“You are up early?!”. The man who’s checked us into our room late last night cannot quiet believe his eyes when we show up for breakfast around 9 in the morning. What can I say other than that we are itching to start exploring the old medina?
And explore we do. Following the somewhat baffling map and instructions we’ve been giving, we walk through the ancient streets. The meander in strange and wonderful ways. The sand-coloured buildings swallowing us with ease as we walk past bakeries and potteries and silversmiths. We enjoy the kindness of the baker who let’s us take two pieces of bread straight from the oven so long as we promise to come back once we’ve got small change (which we do straight away) and simply laugh at the tenacity of the hagglers who show us a small tannery, but start exclaiming that we have not given them nearly enough money when we don’t want to buy anything and simply get back to the main street. “Sister this is nothing!” Well, too bad!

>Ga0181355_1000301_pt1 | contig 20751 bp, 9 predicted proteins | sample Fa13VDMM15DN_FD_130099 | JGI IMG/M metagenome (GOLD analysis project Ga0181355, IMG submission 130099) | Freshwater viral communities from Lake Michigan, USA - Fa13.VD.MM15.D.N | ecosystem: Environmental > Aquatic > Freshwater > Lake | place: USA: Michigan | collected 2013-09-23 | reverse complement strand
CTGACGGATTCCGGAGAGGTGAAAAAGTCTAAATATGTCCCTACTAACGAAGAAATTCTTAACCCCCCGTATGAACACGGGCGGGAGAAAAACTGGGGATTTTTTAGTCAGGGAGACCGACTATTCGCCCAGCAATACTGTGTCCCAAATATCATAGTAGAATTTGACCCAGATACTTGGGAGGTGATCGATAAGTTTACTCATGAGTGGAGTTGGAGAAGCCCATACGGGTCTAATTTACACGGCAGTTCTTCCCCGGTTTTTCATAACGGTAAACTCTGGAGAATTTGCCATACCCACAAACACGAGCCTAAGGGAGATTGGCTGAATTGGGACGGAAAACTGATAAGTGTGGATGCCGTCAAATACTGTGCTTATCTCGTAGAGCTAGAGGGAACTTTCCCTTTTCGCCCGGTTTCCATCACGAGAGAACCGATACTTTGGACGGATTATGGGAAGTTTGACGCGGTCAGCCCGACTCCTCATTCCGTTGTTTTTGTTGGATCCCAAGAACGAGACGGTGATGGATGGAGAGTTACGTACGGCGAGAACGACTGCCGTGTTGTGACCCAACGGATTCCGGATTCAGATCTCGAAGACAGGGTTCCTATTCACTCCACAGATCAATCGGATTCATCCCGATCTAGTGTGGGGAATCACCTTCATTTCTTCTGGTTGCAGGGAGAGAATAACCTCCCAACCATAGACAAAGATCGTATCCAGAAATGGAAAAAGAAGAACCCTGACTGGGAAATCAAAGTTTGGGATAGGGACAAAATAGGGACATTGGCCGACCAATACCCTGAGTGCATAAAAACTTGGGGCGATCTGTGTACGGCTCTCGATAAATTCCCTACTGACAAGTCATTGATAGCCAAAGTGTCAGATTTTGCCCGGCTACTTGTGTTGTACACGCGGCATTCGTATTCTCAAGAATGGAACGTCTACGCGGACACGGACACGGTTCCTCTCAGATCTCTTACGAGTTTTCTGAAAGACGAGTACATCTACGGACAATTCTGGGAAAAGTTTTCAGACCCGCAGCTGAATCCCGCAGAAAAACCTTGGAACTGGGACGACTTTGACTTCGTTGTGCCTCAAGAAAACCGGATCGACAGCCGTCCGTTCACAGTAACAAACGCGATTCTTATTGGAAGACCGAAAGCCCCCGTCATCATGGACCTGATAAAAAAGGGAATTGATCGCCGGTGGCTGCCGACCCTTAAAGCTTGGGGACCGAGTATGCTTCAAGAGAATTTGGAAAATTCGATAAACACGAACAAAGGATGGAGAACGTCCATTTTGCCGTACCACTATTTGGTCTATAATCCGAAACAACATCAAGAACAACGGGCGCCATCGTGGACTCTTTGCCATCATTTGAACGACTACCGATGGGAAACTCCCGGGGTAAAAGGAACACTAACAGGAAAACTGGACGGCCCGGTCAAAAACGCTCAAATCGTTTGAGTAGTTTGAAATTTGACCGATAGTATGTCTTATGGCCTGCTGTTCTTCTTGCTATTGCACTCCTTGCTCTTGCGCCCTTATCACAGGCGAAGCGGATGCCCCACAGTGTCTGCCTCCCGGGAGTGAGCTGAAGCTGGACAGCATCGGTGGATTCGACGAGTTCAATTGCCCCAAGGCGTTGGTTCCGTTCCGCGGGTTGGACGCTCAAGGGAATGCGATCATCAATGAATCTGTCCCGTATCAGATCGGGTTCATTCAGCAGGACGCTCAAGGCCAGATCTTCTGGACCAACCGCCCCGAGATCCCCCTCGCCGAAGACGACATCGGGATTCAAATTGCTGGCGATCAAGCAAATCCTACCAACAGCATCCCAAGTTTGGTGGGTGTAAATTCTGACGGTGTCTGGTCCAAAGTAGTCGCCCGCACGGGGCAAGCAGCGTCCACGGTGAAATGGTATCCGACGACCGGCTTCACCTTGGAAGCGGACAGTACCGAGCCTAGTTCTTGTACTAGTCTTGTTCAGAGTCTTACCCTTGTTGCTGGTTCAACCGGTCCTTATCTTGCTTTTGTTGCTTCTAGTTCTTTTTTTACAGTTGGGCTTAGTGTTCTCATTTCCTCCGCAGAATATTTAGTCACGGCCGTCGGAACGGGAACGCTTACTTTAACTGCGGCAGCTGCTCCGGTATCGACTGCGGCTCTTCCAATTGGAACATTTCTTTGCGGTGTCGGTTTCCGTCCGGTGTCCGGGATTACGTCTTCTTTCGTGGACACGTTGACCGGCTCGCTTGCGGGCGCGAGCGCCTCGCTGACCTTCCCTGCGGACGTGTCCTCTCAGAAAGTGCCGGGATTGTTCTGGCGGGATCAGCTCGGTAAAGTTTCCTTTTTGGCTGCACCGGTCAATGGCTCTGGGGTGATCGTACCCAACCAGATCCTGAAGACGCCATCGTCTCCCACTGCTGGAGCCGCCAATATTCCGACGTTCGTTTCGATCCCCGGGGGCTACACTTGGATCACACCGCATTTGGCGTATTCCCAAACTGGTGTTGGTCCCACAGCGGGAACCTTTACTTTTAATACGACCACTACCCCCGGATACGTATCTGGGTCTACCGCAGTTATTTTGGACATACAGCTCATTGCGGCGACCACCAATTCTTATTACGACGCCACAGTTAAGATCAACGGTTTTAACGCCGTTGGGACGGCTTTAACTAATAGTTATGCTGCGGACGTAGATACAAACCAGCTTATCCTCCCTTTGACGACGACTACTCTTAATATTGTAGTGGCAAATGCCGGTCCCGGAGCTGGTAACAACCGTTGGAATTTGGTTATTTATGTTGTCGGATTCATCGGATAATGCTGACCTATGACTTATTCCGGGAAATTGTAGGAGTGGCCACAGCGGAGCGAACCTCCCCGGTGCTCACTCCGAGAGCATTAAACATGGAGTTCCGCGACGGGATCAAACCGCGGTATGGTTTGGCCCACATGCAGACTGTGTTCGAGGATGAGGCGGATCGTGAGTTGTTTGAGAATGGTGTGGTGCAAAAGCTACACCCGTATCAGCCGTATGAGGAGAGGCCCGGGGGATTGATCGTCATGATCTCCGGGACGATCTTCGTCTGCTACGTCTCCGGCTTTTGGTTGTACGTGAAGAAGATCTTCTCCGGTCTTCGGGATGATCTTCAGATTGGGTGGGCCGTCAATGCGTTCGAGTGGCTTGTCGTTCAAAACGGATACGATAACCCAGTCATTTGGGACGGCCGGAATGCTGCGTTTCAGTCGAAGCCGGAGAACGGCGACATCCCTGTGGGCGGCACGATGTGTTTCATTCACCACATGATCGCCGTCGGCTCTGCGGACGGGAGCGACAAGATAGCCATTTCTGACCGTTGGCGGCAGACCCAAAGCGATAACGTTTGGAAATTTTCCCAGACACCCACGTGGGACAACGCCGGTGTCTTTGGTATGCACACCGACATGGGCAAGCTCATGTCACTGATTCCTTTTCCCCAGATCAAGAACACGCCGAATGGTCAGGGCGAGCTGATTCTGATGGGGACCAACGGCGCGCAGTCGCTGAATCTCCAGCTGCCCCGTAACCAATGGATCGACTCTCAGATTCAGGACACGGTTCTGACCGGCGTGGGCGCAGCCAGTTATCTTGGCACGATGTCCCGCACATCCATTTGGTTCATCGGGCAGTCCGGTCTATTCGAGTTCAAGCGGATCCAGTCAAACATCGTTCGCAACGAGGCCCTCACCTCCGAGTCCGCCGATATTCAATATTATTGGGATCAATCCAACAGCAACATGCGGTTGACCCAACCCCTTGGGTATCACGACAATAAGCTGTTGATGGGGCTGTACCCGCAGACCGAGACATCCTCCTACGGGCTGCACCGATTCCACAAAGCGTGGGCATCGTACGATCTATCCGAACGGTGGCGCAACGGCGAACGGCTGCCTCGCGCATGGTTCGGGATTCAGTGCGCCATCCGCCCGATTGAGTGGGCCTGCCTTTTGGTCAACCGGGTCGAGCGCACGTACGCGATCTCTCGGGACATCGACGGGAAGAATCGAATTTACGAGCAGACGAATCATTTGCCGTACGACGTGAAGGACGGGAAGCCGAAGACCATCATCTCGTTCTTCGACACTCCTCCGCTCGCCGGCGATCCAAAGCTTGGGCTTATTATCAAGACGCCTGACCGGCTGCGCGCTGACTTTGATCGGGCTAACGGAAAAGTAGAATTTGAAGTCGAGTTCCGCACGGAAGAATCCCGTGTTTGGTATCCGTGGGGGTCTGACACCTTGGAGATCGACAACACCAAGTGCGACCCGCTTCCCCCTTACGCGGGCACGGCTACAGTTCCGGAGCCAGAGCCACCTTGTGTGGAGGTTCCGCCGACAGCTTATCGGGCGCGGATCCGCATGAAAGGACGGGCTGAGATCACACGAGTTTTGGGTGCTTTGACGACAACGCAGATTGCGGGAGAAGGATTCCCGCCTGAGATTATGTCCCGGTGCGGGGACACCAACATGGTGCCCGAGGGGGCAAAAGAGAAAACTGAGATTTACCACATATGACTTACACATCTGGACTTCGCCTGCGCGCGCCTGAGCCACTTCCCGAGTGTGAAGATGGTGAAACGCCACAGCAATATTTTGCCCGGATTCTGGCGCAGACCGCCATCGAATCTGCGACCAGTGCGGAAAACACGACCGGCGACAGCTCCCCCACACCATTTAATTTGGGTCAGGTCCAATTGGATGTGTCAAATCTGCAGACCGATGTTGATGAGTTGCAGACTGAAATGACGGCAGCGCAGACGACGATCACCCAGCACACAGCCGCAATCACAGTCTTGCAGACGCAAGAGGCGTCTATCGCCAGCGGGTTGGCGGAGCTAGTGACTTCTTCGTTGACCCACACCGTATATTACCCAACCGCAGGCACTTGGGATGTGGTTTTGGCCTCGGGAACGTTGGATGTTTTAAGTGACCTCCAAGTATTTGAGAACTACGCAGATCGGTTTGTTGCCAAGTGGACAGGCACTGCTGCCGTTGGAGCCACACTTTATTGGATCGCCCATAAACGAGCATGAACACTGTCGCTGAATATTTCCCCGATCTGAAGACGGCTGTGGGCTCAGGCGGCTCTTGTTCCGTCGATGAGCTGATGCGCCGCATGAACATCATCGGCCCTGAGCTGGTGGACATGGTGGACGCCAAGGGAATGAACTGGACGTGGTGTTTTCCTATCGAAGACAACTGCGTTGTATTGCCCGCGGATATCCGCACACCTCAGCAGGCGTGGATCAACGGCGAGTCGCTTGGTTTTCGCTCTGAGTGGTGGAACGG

We make our way through the medina and back again. Lunch is enjoyed on a small terrace at the end of narrow winding stairways. And although it’s the men that act as the bosses when they serve us, we get a glimpse of the kitchen where the female cook is clearly firmly in the lead. After more little streets (and placed that seem like they have more good food for us tomorrow), we get back to the hotel for a swim and a rest. Getting up our energies for all the lovely food we’ll be having that evening.